Then you get sidelined. Your partners remind you that you have to get that selection of a new software finalized. You have to deal with performance feedback sessions and then you will work more on that great idea.

Someone else in thee firm talks about a great idea that is similar to yours. They work on getting others involved and soon that great ideas is becoming reality.

They found the time to get it done. You did not. They made it a top priority. You did not. You intended to do it but they made the time and succeeded.

Have you ever, in a meeting, a class or a training session, whispered a great comment to the person sitting next to you, and then they raise their hand and vocalize the great comment? It happened to some of us in high school or college. It happened to some of us in a staff meeting. It makes you feel sad and resentful.

Next time, raise your hand, speak up, and take action. You have the time, you just did not make it a top priority. Intending to get it done someday is no longer an option.

  • The dream is free. The hustle is sold separately.
  • Steve Harvey

Monday, July 27th, 2020

It’s Not Easy

“People who coddle you don’t believe in you.” – Dan Rockwell

Today’s quotation is meaningful for those of you (us) working in the CPA profession.

It takes a lot of effort and hard work to succeed in public accounting. Yes, you gain knowledge and experience through hard work. But, another ingredient will almost certainly assure that you reach your potential.

That ingredient is not a thing, it’s a person. You need someone who cares about your success and pushes you to do things that you never previously imagined you could.

Personally, I believe the success I achieved over the years is because specific individuals pushed, coaxed, and urged me to do more, learn more and accomplish more. It meant that I tackled some uncomfortable challenges that turned out to be very beneficial to my career success.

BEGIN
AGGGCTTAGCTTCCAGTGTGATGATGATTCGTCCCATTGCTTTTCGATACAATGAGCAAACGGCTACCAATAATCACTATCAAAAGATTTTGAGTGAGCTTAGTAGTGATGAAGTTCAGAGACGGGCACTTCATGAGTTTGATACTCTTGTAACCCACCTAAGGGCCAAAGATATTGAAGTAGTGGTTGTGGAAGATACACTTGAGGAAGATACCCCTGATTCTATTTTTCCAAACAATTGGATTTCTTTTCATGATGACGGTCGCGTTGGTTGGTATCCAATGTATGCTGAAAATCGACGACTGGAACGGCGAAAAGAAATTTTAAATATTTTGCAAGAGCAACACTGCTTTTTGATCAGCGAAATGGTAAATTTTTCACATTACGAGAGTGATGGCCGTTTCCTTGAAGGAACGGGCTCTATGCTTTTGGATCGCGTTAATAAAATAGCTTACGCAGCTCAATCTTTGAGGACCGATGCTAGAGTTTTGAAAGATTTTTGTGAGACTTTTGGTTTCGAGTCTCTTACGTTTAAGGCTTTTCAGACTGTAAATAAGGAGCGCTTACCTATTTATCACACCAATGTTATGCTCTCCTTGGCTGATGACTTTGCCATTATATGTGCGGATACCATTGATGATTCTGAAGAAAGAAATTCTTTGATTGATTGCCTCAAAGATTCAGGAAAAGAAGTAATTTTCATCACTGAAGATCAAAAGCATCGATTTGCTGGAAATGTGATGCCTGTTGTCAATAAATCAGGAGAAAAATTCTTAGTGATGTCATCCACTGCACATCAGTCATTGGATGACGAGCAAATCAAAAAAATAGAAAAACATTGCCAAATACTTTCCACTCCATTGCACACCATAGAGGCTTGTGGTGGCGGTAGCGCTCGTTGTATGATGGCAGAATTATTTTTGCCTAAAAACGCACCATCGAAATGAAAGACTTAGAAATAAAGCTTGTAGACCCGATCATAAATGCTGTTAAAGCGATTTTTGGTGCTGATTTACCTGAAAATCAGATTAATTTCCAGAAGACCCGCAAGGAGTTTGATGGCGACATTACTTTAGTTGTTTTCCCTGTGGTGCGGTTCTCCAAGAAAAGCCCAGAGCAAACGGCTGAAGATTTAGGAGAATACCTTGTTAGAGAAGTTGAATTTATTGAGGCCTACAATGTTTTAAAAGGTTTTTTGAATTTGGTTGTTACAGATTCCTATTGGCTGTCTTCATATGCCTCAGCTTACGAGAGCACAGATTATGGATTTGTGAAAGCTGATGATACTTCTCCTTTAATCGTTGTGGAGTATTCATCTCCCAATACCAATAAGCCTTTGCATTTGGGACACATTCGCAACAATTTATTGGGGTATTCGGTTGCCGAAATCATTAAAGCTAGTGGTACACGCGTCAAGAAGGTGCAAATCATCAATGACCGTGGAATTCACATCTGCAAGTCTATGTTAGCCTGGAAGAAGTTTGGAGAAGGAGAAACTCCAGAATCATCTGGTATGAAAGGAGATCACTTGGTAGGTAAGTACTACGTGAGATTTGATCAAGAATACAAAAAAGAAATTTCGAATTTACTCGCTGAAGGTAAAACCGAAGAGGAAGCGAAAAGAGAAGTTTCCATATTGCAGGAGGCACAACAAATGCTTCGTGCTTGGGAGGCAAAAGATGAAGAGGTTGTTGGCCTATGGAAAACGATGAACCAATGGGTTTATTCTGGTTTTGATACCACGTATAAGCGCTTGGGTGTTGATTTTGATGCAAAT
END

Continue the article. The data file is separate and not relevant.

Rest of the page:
In my early years, I learned that I really enjoyed working for/with someone who had high expectations. I guess my own self-motivation just wasn’t quite enough.

Find a mentor, boss, coach, or even a peer who is not afraid to push you and help you set some lofty goals. Stay away from those that make it easy for you.

  • Dream lofty dreams, and as you dream, so shall you become.
  • John Ruskin

Friday, July 24th, 2020

Is It Time To Retire? – Flashback Friday

This week, for Flashback Friday, I have selected a post from February, this year. It was before the you-know-what hit the fan. Maybe retirement is now on your mind more than ever.

Here’s the post:

IS IT TIME TO ACTUALLY RETIRE?

In yesterday’s blog post I mentioned that I had recently re-read Tuesdays with Morrie.

One of Morrie’s wise sayings was:

“Don’t let go too soon, but don’t hang on too long.”

He was talking about life. To me, because I have worked with so many Baby Boomer CPAs over the years, it is something that applies to their retirement.

Many are in denial about retirement. They plan to work until they drop. Very short-sighted, indeed. There is so much more in life to experience if you wish it so.

Several situations I know about involve partners retiring but they do not quit working at the firm.

A couple of others involve 80-somethings continuing to come into the office even though they are not able to use the technology any longer.

My advice: Don’t hang on too long.

  • It's not too late to develop new friendships or reconnect with people.
  • Morrie Schwartz

Thursday, July 23rd, 2020

Helping

“As you grow older, you will discover that you have two hands, one for helping yourself, the other for helping others.” – Maya Angelou

The above quote is another one that immediately reminded me of CPAs.

When you are a recent college graduate with an accounting degree you just want to get hired and begin to explore your career in public accounting. It is an exciting time, a stressful time. You work hard, and often long hours, to become more knowledgeable and to gain skills in dealing with clients, peers and bosses. It takes both hands… and a lot more.